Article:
Multicentric Reticulohistiocytosis Clinical Presentation

Updated: Oct 10, 2019
  • Author: Alisa N Femia, MD; Chief Editor: Herbert S Diamond, MD  more...
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Presentation

History

The primary manifestations of multicentric reticulohistiocytosis (MRH) are joint and skin involvement. Inflammatory joint disease is a presenting symptom in approximately 40% of cases and is the sole symptom in 45% of patients. Although the arthritis may wax and wane, it can rapidly become severe.

Approximately 30% of patients first develop skin papules and nodules (see images below), while another 25% of patients develop skin and joint manifestations at the same time. One tenth to one third of patients report pruritus.

Multiple erythematous nodules are present on the d Multiple erythematous nodules are present on the dorsal hands of this adolescent with an inflammatory arthropathy.
Multiple erythematous to brown nodules on the fing Multiple erythematous to brown nodules on the fingers.

Nonspecific pulmonary findings, such as pleural effusions and infiltrates, have been reported in association with MRH. Direct pulmonary involvement by MRH is extraordinarily rare but has been reported in 5 cases to date. [44]

Cardiac involvement is also extremely rare, but it has been reported in isolated cases and can manifest with myocardial involvement or pericardial disease. [45, 46, 47, 48]

There is one reported case of hepatic involvement in a patient with MRH and lung involvement. [49]

About one third of patients have constitutional symptoms, such as weakness, weight loss, and fever.

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Physical Examination

Arthritis

MRH is a polyarthritis with a predilection for the distal interphalangeal joints but capable of affecting several others (see the image below). The rates of distribution are as follows:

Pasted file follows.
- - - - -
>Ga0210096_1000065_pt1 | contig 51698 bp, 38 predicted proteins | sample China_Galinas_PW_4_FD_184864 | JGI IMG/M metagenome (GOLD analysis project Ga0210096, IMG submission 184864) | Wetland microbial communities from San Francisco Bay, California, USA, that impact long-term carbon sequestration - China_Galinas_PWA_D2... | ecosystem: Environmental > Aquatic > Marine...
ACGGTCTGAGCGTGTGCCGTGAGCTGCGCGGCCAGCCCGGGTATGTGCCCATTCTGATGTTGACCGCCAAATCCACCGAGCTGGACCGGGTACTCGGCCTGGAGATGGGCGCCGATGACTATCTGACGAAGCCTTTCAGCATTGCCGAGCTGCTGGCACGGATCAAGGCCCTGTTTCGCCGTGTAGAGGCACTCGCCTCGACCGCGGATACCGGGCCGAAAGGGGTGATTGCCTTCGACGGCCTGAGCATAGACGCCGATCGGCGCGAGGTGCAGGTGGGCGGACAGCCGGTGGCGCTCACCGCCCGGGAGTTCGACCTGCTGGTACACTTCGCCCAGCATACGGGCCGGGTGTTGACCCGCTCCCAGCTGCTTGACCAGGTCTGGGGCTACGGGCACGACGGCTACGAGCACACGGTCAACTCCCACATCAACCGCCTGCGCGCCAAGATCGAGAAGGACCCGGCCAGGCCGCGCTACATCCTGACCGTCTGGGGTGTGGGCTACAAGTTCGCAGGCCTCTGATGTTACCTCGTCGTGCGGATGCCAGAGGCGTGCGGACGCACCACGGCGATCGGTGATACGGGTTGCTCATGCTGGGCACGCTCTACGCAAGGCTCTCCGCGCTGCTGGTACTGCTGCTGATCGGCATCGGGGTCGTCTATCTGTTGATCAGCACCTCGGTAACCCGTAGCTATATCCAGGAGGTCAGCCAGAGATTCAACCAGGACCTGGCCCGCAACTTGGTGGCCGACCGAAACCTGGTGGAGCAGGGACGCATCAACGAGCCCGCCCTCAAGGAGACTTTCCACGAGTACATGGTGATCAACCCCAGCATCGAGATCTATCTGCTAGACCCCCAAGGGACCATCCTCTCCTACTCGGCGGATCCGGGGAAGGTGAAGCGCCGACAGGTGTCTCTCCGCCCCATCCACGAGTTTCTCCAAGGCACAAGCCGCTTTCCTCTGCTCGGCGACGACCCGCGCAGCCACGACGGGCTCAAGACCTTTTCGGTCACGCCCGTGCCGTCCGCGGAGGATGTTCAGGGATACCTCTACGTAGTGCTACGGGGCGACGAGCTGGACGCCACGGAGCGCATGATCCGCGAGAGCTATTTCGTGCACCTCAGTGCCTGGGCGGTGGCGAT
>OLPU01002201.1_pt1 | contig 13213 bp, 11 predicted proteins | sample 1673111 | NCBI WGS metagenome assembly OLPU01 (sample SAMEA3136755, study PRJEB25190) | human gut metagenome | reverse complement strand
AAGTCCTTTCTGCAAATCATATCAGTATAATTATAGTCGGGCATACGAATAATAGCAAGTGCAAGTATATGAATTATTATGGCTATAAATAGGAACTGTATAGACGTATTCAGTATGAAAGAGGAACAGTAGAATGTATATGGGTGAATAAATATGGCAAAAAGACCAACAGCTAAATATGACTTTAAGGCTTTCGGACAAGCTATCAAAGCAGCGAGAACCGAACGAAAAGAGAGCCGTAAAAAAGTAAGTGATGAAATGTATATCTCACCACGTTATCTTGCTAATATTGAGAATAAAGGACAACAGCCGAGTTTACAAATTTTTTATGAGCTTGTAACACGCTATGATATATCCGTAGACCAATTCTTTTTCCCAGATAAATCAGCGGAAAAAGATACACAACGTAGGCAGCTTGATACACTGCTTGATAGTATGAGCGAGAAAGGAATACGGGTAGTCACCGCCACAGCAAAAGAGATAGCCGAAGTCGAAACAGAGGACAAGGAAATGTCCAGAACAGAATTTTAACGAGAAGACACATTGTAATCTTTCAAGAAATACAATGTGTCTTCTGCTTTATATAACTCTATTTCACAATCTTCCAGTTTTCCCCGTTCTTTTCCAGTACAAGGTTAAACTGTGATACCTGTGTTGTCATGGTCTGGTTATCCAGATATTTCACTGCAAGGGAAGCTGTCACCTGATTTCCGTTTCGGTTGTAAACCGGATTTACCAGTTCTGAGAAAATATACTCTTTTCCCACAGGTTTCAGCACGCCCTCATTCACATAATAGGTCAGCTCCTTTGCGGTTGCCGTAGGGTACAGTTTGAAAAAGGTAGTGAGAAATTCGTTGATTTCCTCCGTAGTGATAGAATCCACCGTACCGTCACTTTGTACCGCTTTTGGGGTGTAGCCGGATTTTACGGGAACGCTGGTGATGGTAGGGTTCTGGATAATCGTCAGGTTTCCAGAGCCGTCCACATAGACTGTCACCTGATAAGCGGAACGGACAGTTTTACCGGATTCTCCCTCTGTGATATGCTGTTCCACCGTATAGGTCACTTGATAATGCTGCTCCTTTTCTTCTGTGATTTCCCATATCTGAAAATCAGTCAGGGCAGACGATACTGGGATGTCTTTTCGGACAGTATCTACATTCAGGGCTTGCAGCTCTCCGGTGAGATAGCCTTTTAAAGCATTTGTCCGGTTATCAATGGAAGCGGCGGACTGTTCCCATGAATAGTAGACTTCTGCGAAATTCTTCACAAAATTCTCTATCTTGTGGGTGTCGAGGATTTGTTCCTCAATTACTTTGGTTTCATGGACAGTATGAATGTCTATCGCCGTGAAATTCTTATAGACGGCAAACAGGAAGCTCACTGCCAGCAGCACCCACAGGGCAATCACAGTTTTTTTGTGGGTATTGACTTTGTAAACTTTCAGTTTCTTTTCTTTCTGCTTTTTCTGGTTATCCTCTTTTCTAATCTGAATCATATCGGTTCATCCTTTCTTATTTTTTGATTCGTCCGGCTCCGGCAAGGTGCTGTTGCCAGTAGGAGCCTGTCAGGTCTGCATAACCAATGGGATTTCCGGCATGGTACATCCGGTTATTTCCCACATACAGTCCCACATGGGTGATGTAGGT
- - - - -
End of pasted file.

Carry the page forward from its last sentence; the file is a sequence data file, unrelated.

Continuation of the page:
• Hands (76%)
  • Knees (73%)
  • Shoulders (64%)
  • Wrists (64%)
  • Hips (61%)
  • Ankles (58%)
  • Elbows (58%)
  • Feet (58%)
  • Spine (52%)
Nodules on a hand with deformed joints from arthri Nodules on a hand with deformed joints from arthritis due to multicentric reticulohistiocytosis.

Cutaneous lesions

Lesions vary from papules that are 1-2 mm in diameter to nodules that are 1 cm in diameter or larger. Papules and lesions may be isolated from one another, or they may be clustered, sometimes giving them a cobblestone appearance (see the image below). Clustering of papulonodules overlying the periungual areas may result in a characteristic “coral-bead” appearance. Nodules overlying extensor joints may resemble rheumatoid nodules.

Cobblestone papules on the eyelid and papules on t Cobblestone papules on the eyelid and papules on the forehead.

The lesions are usually nontender and may be skin colored, red, or yellowish. The nodules grow slowly and rarely ulcerate. Infiltrated plaques may resemble mucinosis.

The Koebner phenomenon has been reported, wherein trauma to the skin, including from ultraviolet (UV) radiation, [50] gives rise to new lesions.

Although MRH lesions have a predilection for the hands and face, they may occur on any surface of the body. Distribution rates are as follows:

  • Face (ears, nose, paranasal areas) and hands (90%): Several miscellaneous nail changes have also been described, but most are due to adjacent arthritis.
  • Ears (76%)
  • Forearms (55%), as shown below

     

    Swollen elbow and nodules on the forearm. Swollen elbow and nodules on the forearm.
  • Elbows (40%)
  • Scalp (40%)
  • Mucosal surfaces (eg, lips, tongue, gingiva, nasal septum) (50%)

In rare cases (9 reported to date), patients have a photodistribution of lesions simulating dermatomyositis, although it is possible that this manifestation is underrecognized. (See the images below.) [51, 52, 53]

Erythematous to brown papules overlying the right Erythematous to brown papules overlying the right dorsal hand and wrist and erythematous to violaceous patches over the right dorsal hand and fingers. The cutaneous changes are in a photodistributed pattern and mimic the changes of dermatomyositis.
Erythematous to brown papules and erythematous to Erythematous to brown papules and erythematous to violaceous patches overlying the right dorsal hand and fingers, with a crusted erosion overlying the fourth metacarpophalangeal joint. These cutaneous changes can be easily confused with dermatomyositis.

Malignancy is associated with MRH in approximately 25% of cases, similar to the observed frequency in dermatomyositis. The presence of features mimicking dermatomyositis in a patient with MRH, however, do not appear to increase the likelihood of malignancy.

About one third of patients have been reported to have xanthelasma, but whether this is related to MRH is unclear. [51]

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